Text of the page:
Foreign and Defense Policy, Latin America

State Department still silent on Venezuelan ties to Hezbollah

Image Credit: REUTERS

Image Credit: REUTERS

Yesterday, I had the opportunity to testify before the US House Committee on Foreign Affairs, Subcommittee on Terrorism, Non-proliferation, and Trade. I was impressed by the intense interest of Subcommittee Chairman Ted Poe (R-TX) and Rep. Ted Yoho (R-FL) in the presence of Hezbollah in the Americas, which includes a network of Hezbollah operatives and sympathizers at the highest levels of the Venezuelan government.

My written testimony includes a description of the network directed by Hezbollah operative Ghazi Atef Nassereddine, who has a very close relationship with Venezuela’s acting president Nicolas Maduro. When Maduro was the foreign minister, he promoted Nassereddine – who was born in Lebanon and only became a Venezuelan citizen about a dozen years ago – to be the second-in-command at the Venezuelan embassy in Syria.

In my testimony, I reported:

Nassereddine is Venezuela’s second-ranking diplomat in Syria. Nassereddine is a key Hezbollah asset because of his close personal relationship to Chávez’s former Justice and Interior Minister Tarik El Aissami and because of his diplomatic assignment in Damascus. Along with at least two of his brothers, Nassereddine manages a network to expand Hezbollah’s influence in Venezuela and throughout Latin America.

Abdallah Nassereddine, who is Ghazi’s older brother, is a former congressman who uses his position as former vice president of the Federation of Arab and American Entities in Latin America (and the president of its local chapter in Venezuela) to maintain ties with Islamic communities throughout the region. He currently resides on Margarita Island, where he runs various money-laundering operations and manages commercial enterprises associated with Hezbollah in Latin America. A younger brother, Oday, is responsible for establishing paramilitary training centers on Margarita Island. He is actively recruiting Venezuelans through local circulos bolivarianos (neighborhood watch committees made up of the most radical Chávez followers) and sending them to Iran for follow-on training.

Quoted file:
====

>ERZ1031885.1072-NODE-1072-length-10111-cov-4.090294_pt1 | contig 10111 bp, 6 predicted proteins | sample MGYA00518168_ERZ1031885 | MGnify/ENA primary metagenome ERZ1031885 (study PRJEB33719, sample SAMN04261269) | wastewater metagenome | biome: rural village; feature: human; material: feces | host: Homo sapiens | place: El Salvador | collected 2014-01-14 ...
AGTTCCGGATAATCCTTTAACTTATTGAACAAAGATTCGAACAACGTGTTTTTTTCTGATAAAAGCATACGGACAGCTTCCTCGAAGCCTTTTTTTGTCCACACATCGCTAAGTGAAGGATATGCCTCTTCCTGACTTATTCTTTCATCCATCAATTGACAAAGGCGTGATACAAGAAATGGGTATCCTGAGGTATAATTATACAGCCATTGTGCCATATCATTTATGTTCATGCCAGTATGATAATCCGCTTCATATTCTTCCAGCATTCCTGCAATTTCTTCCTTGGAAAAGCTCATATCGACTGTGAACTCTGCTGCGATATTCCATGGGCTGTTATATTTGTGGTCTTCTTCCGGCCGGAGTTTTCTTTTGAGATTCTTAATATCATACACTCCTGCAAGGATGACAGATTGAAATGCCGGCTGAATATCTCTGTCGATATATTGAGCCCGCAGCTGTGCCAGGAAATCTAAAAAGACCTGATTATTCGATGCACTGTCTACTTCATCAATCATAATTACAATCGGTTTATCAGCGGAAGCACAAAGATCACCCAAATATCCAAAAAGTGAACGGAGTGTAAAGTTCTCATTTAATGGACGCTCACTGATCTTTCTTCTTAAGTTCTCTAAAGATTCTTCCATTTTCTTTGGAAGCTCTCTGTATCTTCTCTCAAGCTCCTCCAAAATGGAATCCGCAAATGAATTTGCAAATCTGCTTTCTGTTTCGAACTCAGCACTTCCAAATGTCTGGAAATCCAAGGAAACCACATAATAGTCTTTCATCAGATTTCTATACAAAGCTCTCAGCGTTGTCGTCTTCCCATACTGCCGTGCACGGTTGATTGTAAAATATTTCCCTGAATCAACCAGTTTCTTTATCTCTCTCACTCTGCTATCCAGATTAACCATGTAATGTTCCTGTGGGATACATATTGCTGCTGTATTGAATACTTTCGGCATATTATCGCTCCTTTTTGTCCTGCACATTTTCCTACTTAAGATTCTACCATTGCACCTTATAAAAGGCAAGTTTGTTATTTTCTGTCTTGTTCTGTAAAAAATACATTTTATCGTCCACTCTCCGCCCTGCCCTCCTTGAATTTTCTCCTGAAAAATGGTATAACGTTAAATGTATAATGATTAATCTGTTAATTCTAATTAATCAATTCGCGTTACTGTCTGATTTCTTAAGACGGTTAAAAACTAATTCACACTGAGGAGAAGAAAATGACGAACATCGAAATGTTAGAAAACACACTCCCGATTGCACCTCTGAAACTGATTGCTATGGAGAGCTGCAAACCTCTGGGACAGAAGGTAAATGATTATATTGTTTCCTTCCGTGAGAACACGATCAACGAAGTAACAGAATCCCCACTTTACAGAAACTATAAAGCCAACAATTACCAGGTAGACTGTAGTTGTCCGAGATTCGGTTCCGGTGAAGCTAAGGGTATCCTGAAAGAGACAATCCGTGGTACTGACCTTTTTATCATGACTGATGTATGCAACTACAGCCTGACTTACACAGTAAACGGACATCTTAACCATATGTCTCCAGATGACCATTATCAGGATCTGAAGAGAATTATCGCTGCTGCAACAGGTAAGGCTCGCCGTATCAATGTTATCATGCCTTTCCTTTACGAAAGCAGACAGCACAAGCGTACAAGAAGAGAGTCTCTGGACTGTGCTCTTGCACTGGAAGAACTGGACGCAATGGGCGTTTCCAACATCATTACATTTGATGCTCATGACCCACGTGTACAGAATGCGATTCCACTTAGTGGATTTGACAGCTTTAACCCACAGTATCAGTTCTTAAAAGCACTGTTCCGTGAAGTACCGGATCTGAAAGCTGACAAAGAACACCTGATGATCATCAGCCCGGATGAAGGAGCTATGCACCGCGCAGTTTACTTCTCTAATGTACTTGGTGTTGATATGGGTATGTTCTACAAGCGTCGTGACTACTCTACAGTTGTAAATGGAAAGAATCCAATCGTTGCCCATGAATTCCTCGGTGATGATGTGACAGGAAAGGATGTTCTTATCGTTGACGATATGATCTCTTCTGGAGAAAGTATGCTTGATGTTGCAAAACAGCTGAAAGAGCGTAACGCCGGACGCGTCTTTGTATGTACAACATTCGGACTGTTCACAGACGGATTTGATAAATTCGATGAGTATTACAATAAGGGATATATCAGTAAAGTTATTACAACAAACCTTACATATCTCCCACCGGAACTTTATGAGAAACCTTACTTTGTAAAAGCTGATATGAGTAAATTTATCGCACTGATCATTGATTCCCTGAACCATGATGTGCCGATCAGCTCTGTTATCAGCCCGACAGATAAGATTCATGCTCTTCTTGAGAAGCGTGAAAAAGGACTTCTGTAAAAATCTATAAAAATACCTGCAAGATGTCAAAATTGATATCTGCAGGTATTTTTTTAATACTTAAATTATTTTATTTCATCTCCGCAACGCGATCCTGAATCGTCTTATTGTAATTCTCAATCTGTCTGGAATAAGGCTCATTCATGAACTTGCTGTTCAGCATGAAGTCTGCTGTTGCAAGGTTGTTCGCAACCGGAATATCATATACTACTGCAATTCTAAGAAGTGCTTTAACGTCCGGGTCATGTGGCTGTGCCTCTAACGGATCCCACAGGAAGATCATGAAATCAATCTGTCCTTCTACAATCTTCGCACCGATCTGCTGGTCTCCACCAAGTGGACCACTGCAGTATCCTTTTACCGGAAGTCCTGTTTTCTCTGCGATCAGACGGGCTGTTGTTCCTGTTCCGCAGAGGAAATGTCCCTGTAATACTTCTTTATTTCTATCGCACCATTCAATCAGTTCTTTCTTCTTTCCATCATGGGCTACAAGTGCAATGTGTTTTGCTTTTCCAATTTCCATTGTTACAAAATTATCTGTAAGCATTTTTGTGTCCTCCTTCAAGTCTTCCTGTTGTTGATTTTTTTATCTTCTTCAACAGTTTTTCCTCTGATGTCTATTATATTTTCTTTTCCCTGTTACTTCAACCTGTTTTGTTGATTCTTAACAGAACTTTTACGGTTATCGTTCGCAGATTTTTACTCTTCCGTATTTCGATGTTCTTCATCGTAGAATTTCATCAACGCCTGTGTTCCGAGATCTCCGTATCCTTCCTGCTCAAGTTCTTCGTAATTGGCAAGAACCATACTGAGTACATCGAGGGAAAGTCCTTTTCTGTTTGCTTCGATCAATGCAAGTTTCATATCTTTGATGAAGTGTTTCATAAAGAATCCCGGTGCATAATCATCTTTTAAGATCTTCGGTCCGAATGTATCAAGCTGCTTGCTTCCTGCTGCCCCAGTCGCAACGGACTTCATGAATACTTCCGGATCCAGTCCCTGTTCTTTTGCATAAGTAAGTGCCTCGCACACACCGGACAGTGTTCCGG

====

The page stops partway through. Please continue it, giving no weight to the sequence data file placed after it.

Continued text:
These sinister characters pose a risk to the security of the entire region, but they hold senior posts in — and receive support from — the Cuban-run Maduro regime. Venezuelan officials provide safe haven and material support to Hezbollah terrorists who are waging a sort of asymmetrical warfare against the United States. So, why isn’t the US Department of State spreading the word about the chavista regime’s support for terrorism or for the nuclear rogue, Iran? Why did career diplomats think the United States could have “normal relations” with a regime in which terrorists and narco-traffickers hold senior official positions? Are they just asking themselves — as their former boss Hillary Clinton infamously put it in the wake of the Benghazi debacle — “What difference does it make?”

One thought on “State Department still silent on Venezuelan ties to Hezbollah

  1. The core cadre responsible for organizing and coordinating all of this is just one jump over the Bolivarian Continental Coordinator, which Maduro, as Foreign Minister used as his travel agency and mouthpiece. The true impetus comes from Maduro’s Cuban Bosses: Valdes, Raul Castro, and Rodriguez. While he was still energetic and totally engaged, Fidel Castro forged the alliances with Jihadists, gave them a refuge in Cuba. This is well evidenced by insiders and exiles. The formula jihadist + Venezuelan uranium + Venezuelan diamonds gold and tantalite = X for targets between 3.5 and 6 civilian airspeed hours should give pause to even the most smug of the ignore Latin America crowd. Put Cuba’s weaponised chem and bio stocks in the picture, add Achmedinajad’s punk comments regarding humbling the US and its’ bases…perhaps this sets the context?

Leave a Reply

Your email address will not be published. Required fields are marked *

You may use these HTML tags and attributes: <a href="" title=""> <abbr title=""> <acronym title=""> <b> <blockquote cite=""> <cite> <code> <del datetime=""> <em> <i> <q cite=""> <strike> <strong>